Significant deterioration to detainees’ mental health
December 22, 2004
Written by Harmit Athwal
The Royal College of Psychiatrists has stated that the ‘sense of powerlessness’ experienced by the Belmarsh detainees ‘is likely to cause significant deterioration to [their] mental health’.
The College is asking the government to consider these findings when the government ponders its response to the recent House of Lords ruling that the detention of the men was ‘unlawful’, (see IRR News Story – Law Lords rule ‘terror detentions’ discriminatory and disproportionate) and considers new laws in the new year. The organisation’s findings are even more significant as, in recent weeks, another two men reportedly in a ‘life-threatening condition’ have been moved from Belmarsh to the maximum-security Broadmoor Hospital, where Mahmoud Abu Rideh has been detained since July 2002.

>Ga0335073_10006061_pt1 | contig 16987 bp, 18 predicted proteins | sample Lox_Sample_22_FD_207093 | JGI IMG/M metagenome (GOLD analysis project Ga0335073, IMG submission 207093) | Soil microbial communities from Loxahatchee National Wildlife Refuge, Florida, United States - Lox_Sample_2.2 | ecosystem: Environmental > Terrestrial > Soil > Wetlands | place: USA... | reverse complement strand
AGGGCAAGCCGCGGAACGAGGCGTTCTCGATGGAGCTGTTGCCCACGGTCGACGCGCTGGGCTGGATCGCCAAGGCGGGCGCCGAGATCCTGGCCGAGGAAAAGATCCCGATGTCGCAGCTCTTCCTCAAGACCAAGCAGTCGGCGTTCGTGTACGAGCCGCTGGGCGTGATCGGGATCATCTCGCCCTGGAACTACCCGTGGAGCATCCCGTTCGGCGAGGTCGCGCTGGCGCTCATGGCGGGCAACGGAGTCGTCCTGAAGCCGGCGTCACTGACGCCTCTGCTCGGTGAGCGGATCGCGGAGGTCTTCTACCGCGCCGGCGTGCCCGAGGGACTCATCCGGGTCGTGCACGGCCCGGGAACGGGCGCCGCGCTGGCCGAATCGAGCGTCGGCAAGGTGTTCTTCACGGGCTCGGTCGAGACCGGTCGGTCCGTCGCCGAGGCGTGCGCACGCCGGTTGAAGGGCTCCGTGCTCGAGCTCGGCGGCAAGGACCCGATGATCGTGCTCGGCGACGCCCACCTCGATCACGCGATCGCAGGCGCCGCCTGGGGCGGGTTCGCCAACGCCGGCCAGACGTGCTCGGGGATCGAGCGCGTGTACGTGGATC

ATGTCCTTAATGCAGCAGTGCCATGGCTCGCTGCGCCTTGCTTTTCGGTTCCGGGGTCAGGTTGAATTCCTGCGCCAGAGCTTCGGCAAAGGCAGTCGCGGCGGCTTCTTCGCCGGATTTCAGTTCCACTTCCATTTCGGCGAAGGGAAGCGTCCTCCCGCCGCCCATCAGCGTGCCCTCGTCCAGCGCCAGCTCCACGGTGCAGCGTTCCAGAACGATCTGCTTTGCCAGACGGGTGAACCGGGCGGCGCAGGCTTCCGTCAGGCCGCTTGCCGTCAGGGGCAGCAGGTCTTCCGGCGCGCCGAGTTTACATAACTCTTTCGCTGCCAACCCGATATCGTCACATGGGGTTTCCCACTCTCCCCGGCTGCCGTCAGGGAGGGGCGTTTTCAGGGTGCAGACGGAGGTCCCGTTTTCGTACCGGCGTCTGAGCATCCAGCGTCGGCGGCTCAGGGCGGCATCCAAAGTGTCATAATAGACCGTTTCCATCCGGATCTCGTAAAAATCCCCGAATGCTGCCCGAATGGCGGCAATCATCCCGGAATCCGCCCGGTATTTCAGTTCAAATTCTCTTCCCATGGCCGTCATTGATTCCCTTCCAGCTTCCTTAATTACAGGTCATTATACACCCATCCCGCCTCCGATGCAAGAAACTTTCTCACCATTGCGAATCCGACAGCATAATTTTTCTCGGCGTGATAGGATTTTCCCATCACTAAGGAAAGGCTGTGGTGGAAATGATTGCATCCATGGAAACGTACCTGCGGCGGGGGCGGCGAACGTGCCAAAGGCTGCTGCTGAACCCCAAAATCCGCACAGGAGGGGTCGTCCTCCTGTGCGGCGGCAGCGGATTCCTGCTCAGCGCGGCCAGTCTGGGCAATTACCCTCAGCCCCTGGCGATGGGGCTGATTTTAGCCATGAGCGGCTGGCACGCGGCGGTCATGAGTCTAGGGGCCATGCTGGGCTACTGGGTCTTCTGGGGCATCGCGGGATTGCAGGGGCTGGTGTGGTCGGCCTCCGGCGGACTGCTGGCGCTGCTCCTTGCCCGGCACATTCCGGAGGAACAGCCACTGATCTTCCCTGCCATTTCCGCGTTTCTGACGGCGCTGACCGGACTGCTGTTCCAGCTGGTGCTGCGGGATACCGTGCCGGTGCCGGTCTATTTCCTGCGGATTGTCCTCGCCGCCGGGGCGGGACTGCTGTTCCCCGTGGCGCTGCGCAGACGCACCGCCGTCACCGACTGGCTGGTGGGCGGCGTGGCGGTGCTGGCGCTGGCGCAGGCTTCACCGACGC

The Royal College of Psychiatrists found that:
- The particular circumstances of this group’s detention contribute significantly to their mental health problems;
- Indeterminate detention, lack of normal due legal process and the resultant sense of powerlessness, is likely to cause significant deterioration to detainees’ mental health.
In October, eleven psychiatrists and one psychologist published research on the mental health of the men detained under the ATCSA (see IRR News Story – The psychological toll of ATCSA detention). They found that there had been a ‘progressive deterioration in the mental health of all those detainees and their families’. And now, the Royal College of Psychiatrists, a professional body, has backed the findings.
The Institute of Race Relations is precluded from expressing a corporate view: any opinions expressed are therefore those of the authors.
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